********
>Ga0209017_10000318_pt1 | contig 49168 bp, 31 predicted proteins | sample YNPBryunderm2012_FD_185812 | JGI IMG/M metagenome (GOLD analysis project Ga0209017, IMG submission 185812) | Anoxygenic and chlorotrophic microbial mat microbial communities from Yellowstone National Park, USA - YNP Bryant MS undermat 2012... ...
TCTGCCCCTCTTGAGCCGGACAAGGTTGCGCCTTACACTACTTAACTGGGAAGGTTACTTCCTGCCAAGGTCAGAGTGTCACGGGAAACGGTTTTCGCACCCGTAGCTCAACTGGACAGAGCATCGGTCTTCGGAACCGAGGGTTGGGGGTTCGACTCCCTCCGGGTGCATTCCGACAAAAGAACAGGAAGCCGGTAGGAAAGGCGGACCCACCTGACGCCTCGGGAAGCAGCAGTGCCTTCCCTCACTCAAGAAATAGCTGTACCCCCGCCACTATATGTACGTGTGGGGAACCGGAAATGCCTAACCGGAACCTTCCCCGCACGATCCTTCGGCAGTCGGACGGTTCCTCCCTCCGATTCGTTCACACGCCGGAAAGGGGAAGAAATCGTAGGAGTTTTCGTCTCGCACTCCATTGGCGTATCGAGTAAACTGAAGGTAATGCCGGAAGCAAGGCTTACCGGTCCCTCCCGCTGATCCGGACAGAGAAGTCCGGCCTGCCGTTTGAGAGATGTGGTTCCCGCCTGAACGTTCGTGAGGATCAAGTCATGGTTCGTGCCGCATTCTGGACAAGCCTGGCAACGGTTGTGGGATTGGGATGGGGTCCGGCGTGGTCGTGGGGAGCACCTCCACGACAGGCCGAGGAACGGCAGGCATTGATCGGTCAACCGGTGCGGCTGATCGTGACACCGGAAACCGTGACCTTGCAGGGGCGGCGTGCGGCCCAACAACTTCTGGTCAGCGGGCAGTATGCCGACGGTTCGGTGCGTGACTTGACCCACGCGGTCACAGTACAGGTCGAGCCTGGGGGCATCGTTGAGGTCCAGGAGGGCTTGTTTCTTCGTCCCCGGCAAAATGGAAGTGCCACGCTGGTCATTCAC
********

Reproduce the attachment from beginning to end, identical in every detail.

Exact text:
>Ga0209017_10000318_pt1 | contig 49168 bp, 31 predicted proteins | sample YNPBryunderm2012_FD_185812 | JGI IMG/M metagenome (GOLD analysis project Ga0209017, IMG submission 185812) | Anoxygenic and chlorotrophic microbial mat microbial communities from Yellowstone National Park, USA - YNP Bryant MS undermat 2012... ...
TCTGCCCCTCTTGAGCCGGACAAGGTTGCGCCTTACACTACTTAACTGGGAAGGTTACTTCCTGCCAAGGTCAGAGTGTCACGGGAAACGGTTTTCGCACCCGTAGCTCAACTGGACAGAGCATCGGTCTTCGGAACCGAGGGTTGGGGGTTCGACTCCCTCCGGGTGCATTCCGACAAAAGAACAGGAAGCCGGTAGGAAAGGCGGACCCACCTGACGCCTCGGGAAGCAGCAGTGCCTTCCCTCACTCAAGAAATAGCTGTACCCCCGCCACTATATGTACGTGTGGGGAACCGGAAATGCCTAACCGGAACCTTCCCCGCACGATCCTTCGGCAGTCGGACGGTTCCTCCCTCCGATTCGTTCACACGCCGGAAAGGGGAAGAAATCGTAGGAGTTTTCGTCTCGCACTCCATTGGCGTATCGAGTAAACTGAAGGTAATGCCGGAAGCAAGGCTTACCGGTCCCTCCCGCTGATCCGGACAGAGAAGTCCGGCCTGCCGTTTGAGAGATGTGGTTCCCGCCTGAACGTTCGTGAGGATCAAGTCATGGTTCGTGCCGCATTCTGGACAAGCCTGGCAACGGTTGTGGGATTGGGATGGGGTCCGGCGTGGTCGTGGGGAGCACCTCCACGACAGGCCGAGGAACGGCAGGCATTGATCGGTCAACCGGTGCGGCTGATCGTGACACCGGAAACCGTGACCTTGCAGGGGCGGCGTGCGGCCCAACAACTTCTGGTCAGCGGGCAGTATGCCGACGGTTCGGTGCGTGACTTGACCCACGCGGTCACAGTACAGGTCGAGCCTGGGGGCATCGTTGAGGTCCAGGAGGGCTTGTTTCTTCGTCCCCGGCAAAATGGAAGTGCCACGCTGGTCATTCAC